Healthy :: Draft Food Labelling Regulations to improve healthy lifestyle, South Africa

The new draft Regulations Relating to the Labelling and Advertising of Foodstuffs have been published by the Minister of Health in terms of the Foodstuffs, Cosmetics and Disinfectants Act, (Act 54 of 1972), for public comment for a period of three months in the Government Gazette No. 30075 on 20 July 2007.

The current Regulations on the Advertising and Labelling of Foodstuffs, (R 2034) were promulgated in 1993 and have to be replaced to strengthen effectiveness, close all known ?loopholes? and incorporate new developments in scientific research as well as in international Codex Standards and Guidelines.

The draft regulations focus on several strategies to improve public health through healthy food choices and improved nutrition through special food formulations, which are based on the latest available scientific evidence. As the health literacy rate of our population increases, so does the importance of food labelling and the role that it can play in assisting consumers with reliable label information to make informed choices about healthier food options. Healthier food choices are an integral part of a healthy lifestyle.

The regulations made provision for an extensive list of new and amended definitions, mandatory date markings on most foods, as well as the indication of the country of origin and batch identification. Other amendments relate to specific conditions for nutritional information on food labels.

A better and more detailed guidance in terms of prohibited statements has been incorporated to deal with challenges of consumer deception and use of misleading information.

The regulations also seek to implement the Food and Agriculture Organisation and World Health Organisation?s Global Strategy on Diet, Physical Activity and Health. As part of the implementation of the Strategy, the Department of Health identified foods that are not regarded as essential for a healthy lifestyle (see Annexure 6). The use of health and nutrition claims for such foods are prohibited and these foods cannot be advertised to children and on school premises, etc.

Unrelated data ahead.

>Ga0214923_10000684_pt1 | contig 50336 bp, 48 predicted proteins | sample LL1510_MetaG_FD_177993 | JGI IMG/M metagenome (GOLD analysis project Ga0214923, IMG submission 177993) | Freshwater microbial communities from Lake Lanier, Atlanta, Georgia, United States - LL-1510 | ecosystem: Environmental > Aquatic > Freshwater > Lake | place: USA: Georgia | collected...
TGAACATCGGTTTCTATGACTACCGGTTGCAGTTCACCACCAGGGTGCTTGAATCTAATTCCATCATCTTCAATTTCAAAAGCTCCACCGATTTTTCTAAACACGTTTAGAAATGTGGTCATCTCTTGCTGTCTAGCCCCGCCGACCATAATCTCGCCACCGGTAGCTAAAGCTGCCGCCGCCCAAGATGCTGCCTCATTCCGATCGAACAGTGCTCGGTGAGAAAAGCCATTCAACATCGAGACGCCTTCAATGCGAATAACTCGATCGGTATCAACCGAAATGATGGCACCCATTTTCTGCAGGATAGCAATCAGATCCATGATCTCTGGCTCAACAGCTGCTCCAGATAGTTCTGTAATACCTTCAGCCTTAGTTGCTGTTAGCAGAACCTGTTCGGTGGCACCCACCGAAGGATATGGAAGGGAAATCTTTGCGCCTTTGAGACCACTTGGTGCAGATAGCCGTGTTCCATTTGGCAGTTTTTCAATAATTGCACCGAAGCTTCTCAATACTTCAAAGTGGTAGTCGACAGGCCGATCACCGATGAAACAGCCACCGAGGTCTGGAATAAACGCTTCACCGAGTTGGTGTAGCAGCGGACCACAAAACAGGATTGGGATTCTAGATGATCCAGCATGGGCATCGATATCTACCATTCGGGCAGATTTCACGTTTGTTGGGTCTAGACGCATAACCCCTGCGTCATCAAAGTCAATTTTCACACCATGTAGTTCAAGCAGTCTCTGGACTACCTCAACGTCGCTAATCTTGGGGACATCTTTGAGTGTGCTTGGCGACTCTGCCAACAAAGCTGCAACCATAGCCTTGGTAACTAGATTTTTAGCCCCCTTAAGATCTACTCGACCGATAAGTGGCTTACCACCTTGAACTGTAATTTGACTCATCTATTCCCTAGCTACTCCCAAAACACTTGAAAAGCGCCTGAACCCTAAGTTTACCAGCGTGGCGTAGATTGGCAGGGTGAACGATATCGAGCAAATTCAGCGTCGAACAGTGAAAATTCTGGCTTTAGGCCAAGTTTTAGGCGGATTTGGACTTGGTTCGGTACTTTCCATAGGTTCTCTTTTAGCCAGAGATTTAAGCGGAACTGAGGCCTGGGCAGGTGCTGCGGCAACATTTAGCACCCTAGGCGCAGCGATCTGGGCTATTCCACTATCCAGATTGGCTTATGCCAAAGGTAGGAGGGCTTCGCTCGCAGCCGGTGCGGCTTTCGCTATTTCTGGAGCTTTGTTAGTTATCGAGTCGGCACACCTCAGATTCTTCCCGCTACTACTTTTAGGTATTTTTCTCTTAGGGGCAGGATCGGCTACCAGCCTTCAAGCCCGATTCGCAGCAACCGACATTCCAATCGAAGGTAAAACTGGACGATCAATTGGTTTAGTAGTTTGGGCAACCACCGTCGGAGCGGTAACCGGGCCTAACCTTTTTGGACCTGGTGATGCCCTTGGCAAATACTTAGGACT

The regulations also set extensive conditions and criteria for nutrition and health claims on certain food labels and/or their advertising.

The regulations deal specifically with health and nutrition claims with the aim of ensuring more honest and responsible food labels and marketing practices. They are intended to promote consumer education by either highlighting particular nutritional content of food in a responsible manner or by indicating the role of a particular food or food component or nutrients in the maintenance of health. The criteria for all categories of nutrition claims (nutrient content, glycaemic index and comparative claims) and health claims (function, enhanced function, reduction of disease risk, probiotics, prebiotics and slimming claims), level the playing field for all food manufacturers and ensure the quality and reliability of information that is intended for consumers.

The list of common allergens is extended from 2 to 9 different allergen categories, which most commonly affect the general population and strict conditions and criteria have been included in the regulations to ensure responsible manufacturing and labelling practices in this regard.

The Department of Health urges all role-players, including manufacturers and consumer groups and the general public, to consider these regulations and submit their input to the Department. (Copies of the draft regulations are available from the Government Printers).